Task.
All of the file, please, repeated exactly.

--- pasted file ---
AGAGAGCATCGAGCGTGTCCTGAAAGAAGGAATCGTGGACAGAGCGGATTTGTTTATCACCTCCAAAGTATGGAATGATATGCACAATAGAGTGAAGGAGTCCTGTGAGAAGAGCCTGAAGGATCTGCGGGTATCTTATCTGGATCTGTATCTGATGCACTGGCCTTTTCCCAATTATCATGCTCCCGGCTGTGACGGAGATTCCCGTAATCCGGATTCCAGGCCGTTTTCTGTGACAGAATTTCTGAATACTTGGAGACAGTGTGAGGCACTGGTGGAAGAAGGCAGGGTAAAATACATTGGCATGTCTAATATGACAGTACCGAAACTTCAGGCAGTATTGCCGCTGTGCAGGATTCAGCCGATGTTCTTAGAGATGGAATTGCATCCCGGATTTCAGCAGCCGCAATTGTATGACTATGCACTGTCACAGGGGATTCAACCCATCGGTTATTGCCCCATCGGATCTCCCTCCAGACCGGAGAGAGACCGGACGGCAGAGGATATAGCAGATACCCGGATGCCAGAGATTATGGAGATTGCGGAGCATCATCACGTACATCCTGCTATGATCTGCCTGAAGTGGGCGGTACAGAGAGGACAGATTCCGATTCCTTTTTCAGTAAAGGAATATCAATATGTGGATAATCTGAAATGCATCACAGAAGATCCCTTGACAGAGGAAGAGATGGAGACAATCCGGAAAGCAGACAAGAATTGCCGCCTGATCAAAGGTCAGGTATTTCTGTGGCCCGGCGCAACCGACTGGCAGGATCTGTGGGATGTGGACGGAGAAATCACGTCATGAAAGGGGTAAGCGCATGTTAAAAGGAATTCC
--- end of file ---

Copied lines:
AGAGAGCATCGAGCGTGTCCTGAAAGAAGGAATCGTGGACAGAGCGGATTTGTTTATCACCTCCAAAGTATGGAATGATATGCACAATAGAGTGAAGGAGTCCTGTGAGAAGAGCCTGAAGGATCTGCGGGTATCTTATCTGGATCTGTATCTGATGCACTGGCCTTTTCCCAATTATCATGCTCCCGGCTGTGACGGAGATTCCCGTAATCCGGATTCCAGGCCGTTTTCTGTGACAGAATTTCTGAATACTTGGAGACAGTGTGAGGCACTGGTGGAAGAAGGCAGGGTAAAATACATTGGCATGTCTAATATGACAGTACCGAAACTTCAGGCAGTATTGCCGCTGTGCAGGATTCAGCCGATGTTCTTAGAGATGGAATTGCATCCCGGATTTCAGCAGCCGCAATTGTATGACTATGCACTGTCACAGGGGATTCAACCCATCGGTTATTGCCCCATCGGATCTCCCTCCAGACCGGAGAGAGACCGGACGGCAGAGGATATAGCAGATACCCGGATGCCAGAGATTATGGAGATTGCGGAGCATCATCACGTACATCCTGCTATGATCTGCCTGAAGTGGGCGGTACAGAGAGGACAGATTCCGATTCCTTTTTCAGTAAAGGAATATCAATATGTGGATAATCTGAAATGCATCACAGAAGATCCCTTGACAGAGGAAGAGATGGAGACAATCCGGAAAGCAGACAAGAATTGCCGCCTGATCAAAGGTCAGGTATTTCTGTGGCCCGGCGCAACCGACTGGCAGGATCTGTGGGATGTGGACGGAGAAATCACGTCATGAAAGGGGTAAGCGCATGTTAAAAGGAATTCC